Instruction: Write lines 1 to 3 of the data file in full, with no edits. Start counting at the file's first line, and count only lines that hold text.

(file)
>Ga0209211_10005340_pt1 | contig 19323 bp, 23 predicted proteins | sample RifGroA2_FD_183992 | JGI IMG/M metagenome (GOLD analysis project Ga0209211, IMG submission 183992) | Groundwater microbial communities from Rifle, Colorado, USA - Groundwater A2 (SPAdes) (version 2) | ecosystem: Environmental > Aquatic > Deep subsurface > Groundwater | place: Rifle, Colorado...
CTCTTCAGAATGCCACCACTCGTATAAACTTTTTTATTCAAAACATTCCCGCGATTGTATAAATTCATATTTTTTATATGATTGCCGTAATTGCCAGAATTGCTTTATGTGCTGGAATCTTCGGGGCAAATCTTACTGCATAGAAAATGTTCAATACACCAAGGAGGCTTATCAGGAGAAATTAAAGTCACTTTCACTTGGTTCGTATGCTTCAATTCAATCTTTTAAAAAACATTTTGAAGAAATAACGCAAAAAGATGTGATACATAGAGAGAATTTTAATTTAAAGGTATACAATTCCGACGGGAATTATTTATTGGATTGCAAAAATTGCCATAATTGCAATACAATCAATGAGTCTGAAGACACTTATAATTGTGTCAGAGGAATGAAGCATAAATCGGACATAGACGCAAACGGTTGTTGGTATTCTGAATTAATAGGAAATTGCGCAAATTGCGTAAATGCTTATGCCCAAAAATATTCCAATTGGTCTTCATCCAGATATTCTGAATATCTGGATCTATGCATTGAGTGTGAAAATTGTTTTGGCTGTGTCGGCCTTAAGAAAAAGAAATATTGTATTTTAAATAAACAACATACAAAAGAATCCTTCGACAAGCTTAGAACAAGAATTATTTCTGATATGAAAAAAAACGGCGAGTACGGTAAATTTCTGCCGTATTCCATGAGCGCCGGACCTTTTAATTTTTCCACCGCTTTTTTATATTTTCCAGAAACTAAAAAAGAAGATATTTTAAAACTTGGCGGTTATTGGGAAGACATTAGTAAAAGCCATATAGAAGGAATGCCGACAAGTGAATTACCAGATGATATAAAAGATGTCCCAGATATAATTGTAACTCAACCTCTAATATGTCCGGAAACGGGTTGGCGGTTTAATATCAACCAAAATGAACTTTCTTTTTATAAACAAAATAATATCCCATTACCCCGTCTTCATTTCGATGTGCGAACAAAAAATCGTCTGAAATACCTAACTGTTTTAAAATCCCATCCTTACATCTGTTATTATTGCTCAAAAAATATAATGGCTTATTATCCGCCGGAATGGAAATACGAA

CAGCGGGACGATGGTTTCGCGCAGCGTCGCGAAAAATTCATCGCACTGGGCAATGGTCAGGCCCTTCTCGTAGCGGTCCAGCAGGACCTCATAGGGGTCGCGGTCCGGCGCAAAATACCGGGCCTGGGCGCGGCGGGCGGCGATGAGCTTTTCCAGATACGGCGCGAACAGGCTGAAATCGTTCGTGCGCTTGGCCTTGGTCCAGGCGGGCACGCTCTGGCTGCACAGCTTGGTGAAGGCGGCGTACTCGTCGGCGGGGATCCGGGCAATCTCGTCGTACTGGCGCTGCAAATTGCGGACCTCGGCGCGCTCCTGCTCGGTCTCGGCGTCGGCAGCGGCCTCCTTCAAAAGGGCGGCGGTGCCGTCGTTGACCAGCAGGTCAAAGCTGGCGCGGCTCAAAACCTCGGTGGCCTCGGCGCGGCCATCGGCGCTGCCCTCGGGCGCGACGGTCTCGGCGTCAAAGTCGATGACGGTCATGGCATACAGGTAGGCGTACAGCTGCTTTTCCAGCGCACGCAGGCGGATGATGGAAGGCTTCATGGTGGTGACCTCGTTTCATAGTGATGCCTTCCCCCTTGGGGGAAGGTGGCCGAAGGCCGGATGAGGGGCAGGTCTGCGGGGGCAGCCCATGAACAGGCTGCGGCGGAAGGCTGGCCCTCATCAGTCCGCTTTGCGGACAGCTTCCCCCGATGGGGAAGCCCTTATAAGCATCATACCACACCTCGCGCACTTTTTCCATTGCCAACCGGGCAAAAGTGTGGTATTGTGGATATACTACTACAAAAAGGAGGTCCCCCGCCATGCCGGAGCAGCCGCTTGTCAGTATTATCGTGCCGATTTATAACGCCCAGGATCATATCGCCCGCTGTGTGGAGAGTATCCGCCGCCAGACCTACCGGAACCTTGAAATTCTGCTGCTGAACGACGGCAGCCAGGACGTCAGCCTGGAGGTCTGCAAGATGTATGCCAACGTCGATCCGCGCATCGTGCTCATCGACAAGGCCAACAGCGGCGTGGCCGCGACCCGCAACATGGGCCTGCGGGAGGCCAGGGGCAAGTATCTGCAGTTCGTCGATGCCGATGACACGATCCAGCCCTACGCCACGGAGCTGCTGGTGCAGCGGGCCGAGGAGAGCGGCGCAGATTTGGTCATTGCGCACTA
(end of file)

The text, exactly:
>Ga0209211_10005340_pt1 | contig 19323 bp, 23 predicted proteins | sample RifGroA2_FD_183992 | JGI IMG/M metagenome (GOLD analysis project Ga0209211, IMG submission 183992) | Groundwater microbial communities from Rifle, Colorado, USA - Groundwater A2 (SPAdes) (version 2) | ecosystem: Environmental > Aquatic > Deep subsurface > Groundwater | place: Rifle, Colorado...
CTCTTCAGAATGCCACCACTCGTATAAACTTTTTTATTCAAAACATTCCCGCGATTGTATAAATTCATATTTTTTATATGATTGCCGTAATTGCCAGAATTGCTTTATGTGCTGGAATCTTCGGGGCAAATCTTACTGCATAGAAAATGTTCAATACACCAAGGAGGCTTATCAGGAGAAATTAAAGTCACTTTCACTTGGTTCGTATGCTTCAATTCAATCTTTTAAAAAACATTTTGAAGAAATAACGCAAAAAGATGTGATACATAGAGAGAATTTTAATTTAAAGGTATACAATTCCGACGGGAATTATTTATTGGATTGCAAAAATTGCCATAATTGCAATACAATCAATGAGTCTGAAGACACTTATAATTGTGTCAGAGGAATGAAGCATAAATCGGACATAGACGCAAACGGTTGTTGGTATTCTGAATTAATAGGAAATTGCGCAAATTGCGTAAATGCTTATGCCCAAAAATATTCCAATTGGTCTTCATCCAGATATTCTGAATATCTGGATCTATGCATTGAGTGTGAAAATTGTTTTGGCTGTGTCGGCCTTAAGAAAAAGAAATATTGTATTTTAAATAAACAACATACAAAAGAATCCTTCGACAAGCTTAGAACAAGAATTATTTCTGATATGAAAAAAAACGGCGAGTACGGTAAATTTCTGCCGTATTCCATGAGCGCCGGACCTTTTAATTTTTCCACCGCTTTTTTATATTTTCCAGAAACTAAAAAAGAAGATATTTTAAAACTTGGCGGTTATTGGGAAGACATTAGTAAAAGCCATATAGAAGGAATGCCGACAAGTGAATTACCAGATGATATAAAAGATGTCCCAGATATAATTGTAACTCAACCTCTAATATGTCCGGAAACGGGTTGGCGGTTTAATATCAACCAAAATGAACTTTCTTTTTATAAACAAAATAATATCCCATTACCCCGTCTTCATTTCGATGTGCGAACAAAAAATCGTCTGAAATACCTAACTGTTTTAAAATCCCATCCTTACATCTGTTATTATTGCTCAAAAAATATAATGGCTTATTATCCGCCGGAATGGAAATACGAA

CAGCGGGACGATGGTTTCGCGCAGCGTCGCGAAAAATTCATCGCACTGGGCAATGGTCAGGCCCTTCTCGTAGCGGTCCAGCAGGACCTCATAGGGGTCGCGGTCCGGCGCAAAATACCGGGCCTGGGCGCGGCGGGCGGCGATGAGCTTTTCCAGATACGGCGCGAACAGGCTGAAATCGTTCGTGCGCTTGGCCTTGGTCCAGGCGGGCACGCTCTGGCTGCACAGCTTGGTGAAGGCGGCGTACTCGTCGGCGGGGATCCGGGCAATCTCGTCGTACTGGCGCTGCAAATTGCGGACCTCGGCGCGCTCCTGCTCGGTCTCGGCGTCGGCAGCGGCCTCCTTCAAAAGGGCGGCGGTGCCGTCGTTGACCAGCAGGTCAAAGCTGGCGCGGCTCAAAACCTCGGTGGCCTCGGCGCGGCCATCGGCGCTGCCCTCGGGCGCGACGGTCTCGGCGTCAAAGTCGATGACGGTCATGGCATACAGGTAGGCGTACAGCTGCTTTTCCAGCGCACGCAGGCGGATGATGGAAGGCTTCATGGTGGTGACCTCGTTTCATAGTGATGCCTTCCCCCTTGGGGGAAGGTGGCCGAAGGCCGGATGAGGGGCAGGTCTGCGGGGGCAGCCCATGAACAGGCTGCGGCGGAAGGCTGGCCCTCATCAGTCCGCTTTGCGGACAGCTTCCCCCGATGGGGAAGCCCTTATAAGCATCATACCACACCTCGCGCACTTTTTCCATTGCCAACCGGGCAAAAGTGTGGTATTGTGGATATACTACTACAAAAAGGAGGTCCCCCGCCATGCCGGAGCAGCCGCTTGTCAGTATTATCGTGCCGATTTATAACGCCCAGGATCATATCGCCCGCTGTGTGGAGAGTATCCGCCGCCAGACCTACCGGAACCTTGAAATTCTGCTGCTGAACGACGGCAGCCAGGACGTCAGCCTGGAGGTCTGCAAGATGTATGCCAACGTCGATCCGCGCATCGTGCTCATCGACAAGGCCAACAGCGGCGTGGCCGCGACCCGCAACATGGGCCTGCGGGAGGCCAGGGGCAAGTATCTGCAGTTCGTCGATGCCGATGACACGATCCAGCCCTACGCCACGGAGCTGCTGGTGCAGCGGGCCGAGGAGAGCGGCGCAGATTTGGTCATTGCGCACTA